sabato 18 febbraio 2012
$6 Trillion Bond Fraud Foiled ?
$6 Trillion Bond Fraud Foiled
One of the biggest-ever bond "deals" hit a snag Friday when some $6 trillion of U.S. Treasury securities were seized by Italian authorities. A trunk full of what appeared to be paper Treasury bonds in denominations of $1 billion was intercepted en route to Zurich from Hong Kong in what the U.S. embassy in Rome said was part of an alleged scheme to defraud Swiss banks.
The implausibly large denomination of the securities was an obvious tip-off the bonds were bogus. They were dated 1934 and still had paper coupons attached, which would be clipped and deposited every six months back in the days before electronic book-entry securities. And the $6 trillion total would equal about 40% of the current amount of U.S. Treasury securities in the public's hands, and multiples of the total of American debt in the 1930s. All of which made the scam laughable.
At the same time, some investors in real European sovereign-debt securities were less than amused about how their holdings of Greek bonds were being treated in comparison to those held by the European Central Bank. In a deal expected to facilitate an eagerly awaited bailout to prevent a default by Greece on 14.4 billion euros of bonds coming due in March, the ECB will swap bonds it purchased since 2010 for new securities that are identical—except that they effectively will be shielded from losses.
As part of the so-called PSI, or private sector involvement, holders of Greek debt are supposed to accept big haircuts on their bonds as part of the plan to reduce Greece's debt burden to 120% of its gross domestic product by 2020. But as a result of the ECB's exchange, €50 billion of Greek bonds purchased as part of the ECB's monetary-policy operations apparently won't be subject to such haircuts. The ECB swap also doesn't apply to the €12 billion of Greek bonds held by the national central banks of Europe separate from the ECB.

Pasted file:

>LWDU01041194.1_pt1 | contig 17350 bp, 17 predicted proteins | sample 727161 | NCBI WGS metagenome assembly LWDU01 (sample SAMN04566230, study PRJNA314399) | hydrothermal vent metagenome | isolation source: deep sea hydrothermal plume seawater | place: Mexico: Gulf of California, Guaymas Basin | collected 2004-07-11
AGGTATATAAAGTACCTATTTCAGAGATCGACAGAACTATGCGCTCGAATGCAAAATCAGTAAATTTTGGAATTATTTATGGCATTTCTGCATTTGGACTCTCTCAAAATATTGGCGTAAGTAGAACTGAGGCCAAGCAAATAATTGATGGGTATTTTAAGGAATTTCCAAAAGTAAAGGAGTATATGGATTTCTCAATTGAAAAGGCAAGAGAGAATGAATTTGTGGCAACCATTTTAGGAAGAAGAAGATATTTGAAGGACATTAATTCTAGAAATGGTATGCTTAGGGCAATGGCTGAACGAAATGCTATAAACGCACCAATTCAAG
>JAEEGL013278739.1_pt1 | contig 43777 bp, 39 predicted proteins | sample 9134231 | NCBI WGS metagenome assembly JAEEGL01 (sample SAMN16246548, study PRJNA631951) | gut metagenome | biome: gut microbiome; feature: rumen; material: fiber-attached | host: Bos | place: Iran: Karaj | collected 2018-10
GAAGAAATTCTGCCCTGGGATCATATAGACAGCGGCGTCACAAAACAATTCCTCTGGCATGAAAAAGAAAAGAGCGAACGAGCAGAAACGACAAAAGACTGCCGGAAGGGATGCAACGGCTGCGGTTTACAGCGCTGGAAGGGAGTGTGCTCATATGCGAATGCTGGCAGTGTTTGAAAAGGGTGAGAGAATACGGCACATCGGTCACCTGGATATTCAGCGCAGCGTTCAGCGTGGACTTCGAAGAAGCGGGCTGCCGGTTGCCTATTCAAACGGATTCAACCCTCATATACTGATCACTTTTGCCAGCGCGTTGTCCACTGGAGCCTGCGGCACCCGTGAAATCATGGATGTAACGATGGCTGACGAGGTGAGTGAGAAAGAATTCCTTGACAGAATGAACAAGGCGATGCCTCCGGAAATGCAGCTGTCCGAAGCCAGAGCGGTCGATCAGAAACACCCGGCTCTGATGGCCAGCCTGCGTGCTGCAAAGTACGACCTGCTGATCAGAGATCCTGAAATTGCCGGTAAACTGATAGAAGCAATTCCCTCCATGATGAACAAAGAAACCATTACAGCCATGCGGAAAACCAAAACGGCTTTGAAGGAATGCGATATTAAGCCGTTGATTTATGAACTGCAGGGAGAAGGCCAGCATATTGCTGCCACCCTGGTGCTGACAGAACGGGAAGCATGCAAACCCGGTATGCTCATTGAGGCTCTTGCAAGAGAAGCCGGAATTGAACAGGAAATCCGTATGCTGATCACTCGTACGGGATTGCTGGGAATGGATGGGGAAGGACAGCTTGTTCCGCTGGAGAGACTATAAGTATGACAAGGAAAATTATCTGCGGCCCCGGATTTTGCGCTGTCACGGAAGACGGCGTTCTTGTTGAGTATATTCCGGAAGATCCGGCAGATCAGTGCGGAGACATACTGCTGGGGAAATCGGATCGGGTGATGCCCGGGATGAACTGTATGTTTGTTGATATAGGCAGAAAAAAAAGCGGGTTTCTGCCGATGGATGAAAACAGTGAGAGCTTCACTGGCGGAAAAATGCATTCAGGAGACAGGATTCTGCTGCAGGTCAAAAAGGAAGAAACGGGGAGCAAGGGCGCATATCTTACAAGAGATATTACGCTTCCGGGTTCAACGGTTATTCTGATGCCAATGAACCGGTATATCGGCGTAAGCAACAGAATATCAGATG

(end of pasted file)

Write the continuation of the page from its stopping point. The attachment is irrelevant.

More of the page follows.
In other words, some holders of Greek debt will be more equal than others, as in Orwell'sAnimal Farm, with the ECB getting "more equal" treatment than the private sector. That's sparked outrage among bond-market veterans.
Mark J. Grant, managing director for corporate syndicate and structured products at Southwest Securities—and among the first to warn of Greece's debt crisis two years ago—says the ECB now effectively is senior to other bond holders, who are in a subordinated position. The precedent would then apply to all sovereign credits. That puts European sovereign debt in a "severely negative position" vis-à-vis the security afforded by U.S. Treasury obligations, he contends.
Even so, Treasury notes and bonds sold off at the end of the week in reaction to the steady flow of positive economic news, which lifted the stock market within a percent of its highest levels since 2008. That gave investors less reason to stick with the safe harbor of low-yielding government paper, which they sold in favor of risk assets despite the uncertainty about a Greek-debt deal ahead of the three-day weekend for the Presidents Day holiday Monday.
Either the markets have become sufficiently confident the bailout deal would emerge after the weekend or they have become complacent, inured to the continuing crisis in Europe.
MEANWHILE, THE MARKET also has to confront the task of absorbing $99 billion of real (as opposed to bogus) Treasury notes during the holiday-shortened week. The benchmark 10-year Treasury yield ended the week just above the 2% mark, at 2.009%, up about five basis points (hundredths of a percentage point) on the week. On the long end, the 30-year bond yield was up about four basis points, at 3.155%.